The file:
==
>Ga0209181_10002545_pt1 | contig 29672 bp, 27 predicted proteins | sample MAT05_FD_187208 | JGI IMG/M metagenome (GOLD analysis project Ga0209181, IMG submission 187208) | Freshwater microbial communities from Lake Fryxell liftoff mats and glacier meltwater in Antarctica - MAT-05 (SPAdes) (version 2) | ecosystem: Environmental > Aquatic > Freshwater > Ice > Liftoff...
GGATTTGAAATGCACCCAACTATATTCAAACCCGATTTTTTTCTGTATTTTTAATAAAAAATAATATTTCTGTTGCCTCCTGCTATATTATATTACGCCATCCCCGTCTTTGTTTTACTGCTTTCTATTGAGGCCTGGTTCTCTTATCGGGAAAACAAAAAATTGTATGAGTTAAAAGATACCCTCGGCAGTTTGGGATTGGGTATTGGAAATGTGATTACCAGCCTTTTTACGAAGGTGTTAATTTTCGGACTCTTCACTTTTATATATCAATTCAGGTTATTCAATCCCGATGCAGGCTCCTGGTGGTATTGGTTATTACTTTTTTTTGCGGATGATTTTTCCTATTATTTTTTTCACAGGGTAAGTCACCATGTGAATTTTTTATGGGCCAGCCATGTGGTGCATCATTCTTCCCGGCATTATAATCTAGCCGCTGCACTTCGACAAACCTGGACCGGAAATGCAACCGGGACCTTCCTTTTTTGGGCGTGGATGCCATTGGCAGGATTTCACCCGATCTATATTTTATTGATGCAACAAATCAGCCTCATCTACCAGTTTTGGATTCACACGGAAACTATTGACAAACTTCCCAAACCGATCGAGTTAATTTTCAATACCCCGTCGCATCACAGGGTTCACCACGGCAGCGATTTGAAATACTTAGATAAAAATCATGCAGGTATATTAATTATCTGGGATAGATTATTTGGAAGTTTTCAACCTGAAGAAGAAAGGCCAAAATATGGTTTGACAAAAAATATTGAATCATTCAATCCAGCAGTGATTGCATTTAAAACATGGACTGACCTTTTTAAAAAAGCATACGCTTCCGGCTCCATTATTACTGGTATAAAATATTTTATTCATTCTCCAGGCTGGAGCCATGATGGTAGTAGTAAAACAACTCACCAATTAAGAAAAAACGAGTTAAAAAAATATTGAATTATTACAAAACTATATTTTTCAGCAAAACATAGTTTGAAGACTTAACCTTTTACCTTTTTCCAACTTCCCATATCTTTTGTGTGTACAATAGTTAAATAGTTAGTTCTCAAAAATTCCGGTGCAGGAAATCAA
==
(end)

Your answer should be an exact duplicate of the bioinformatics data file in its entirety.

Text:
>Ga0209181_10002545_pt1 | contig 29672 bp, 27 predicted proteins | sample MAT05_FD_187208 | JGI IMG/M metagenome (GOLD analysis project Ga0209181, IMG submission 187208) | Freshwater microbial communities from Lake Fryxell liftoff mats and glacier meltwater in Antarctica - MAT-05 (SPAdes) (version 2) | ecosystem: Environmental > Aquatic > Freshwater > Ice > Liftoff...
GGATTTGAAATGCACCCAACTATATTCAAACCCGATTTTTTTCTGTATTTTTAATAAAAAATAATATTTCTGTTGCCTCCTGCTATATTATATTACGCCATCCCCGTCTTTGTTTTACTGCTTTCTATTGAGGCCTGGTTCTCTTATCGGGAAAACAAAAAATTGTATGAGTTAAAAGATACCCTCGGCAGTTTGGGATTGGGTATTGGAAATGTGATTACCAGCCTTTTTACGAAGGTGTTAATTTTCGGACTCTTCACTTTTATATATCAATTCAGGTTATTCAATCCCGATGCAGGCTCCTGGTGGTATTGGTTATTACTTTTTTTTGCGGATGATTTTTCCTATTATTTTTTTCACAGGGTAAGTCACCATGTGAATTTTTTATGGGCCAGCCATGTGGTGCATCATTCTTCCCGGCATTATAATCTAGCCGCTGCACTTCGACAAACCTGGACCGGAAATGCAACCGGGACCTTCCTTTTTTGGGCGTGGATGCCATTGGCAGGATTTCACCCGATCTATATTTTATTGATGCAACAAATCAGCCTCATCTACCAGTTTTGGATTCACACGGAAACTATTGACAAACTTCCCAAACCGATCGAGTTAATTTTCAATACCCCGTCGCATCACAGGGTTCACCACGGCAGCGATTTGAAATACTTAGATAAAAATCATGCAGGTATATTAATTATCTGGGATAGATTATTTGGAAGTTTTCAACCTGAAGAAGAAAGGCCAAAATATGGTTTGACAAAAAATATTGAATCATTCAATCCAGCAGTGATTGCATTTAAAACATGGACTGACCTTTTTAAAAAAGCATACGCTTCCGGCTCCATTATTACTGGTATAAAATATTTTATTCATTCTCCAGGCTGGAGCCATGATGGTAGTAGTAAAACAACTCACCAATTAAGAAAAAACGAGTTAAAAAAATATTGAATTATTACAAAACTATATTTTTCAGCAAAACATAGTTTGAAGACTTAACCTTTTACCTTTTTCCAACTTCCCATATCTTTTGTGTGTACAATAGTTAAATAGTTAGTTCTCAAAAATTCCGGTGCAGGAAATCAA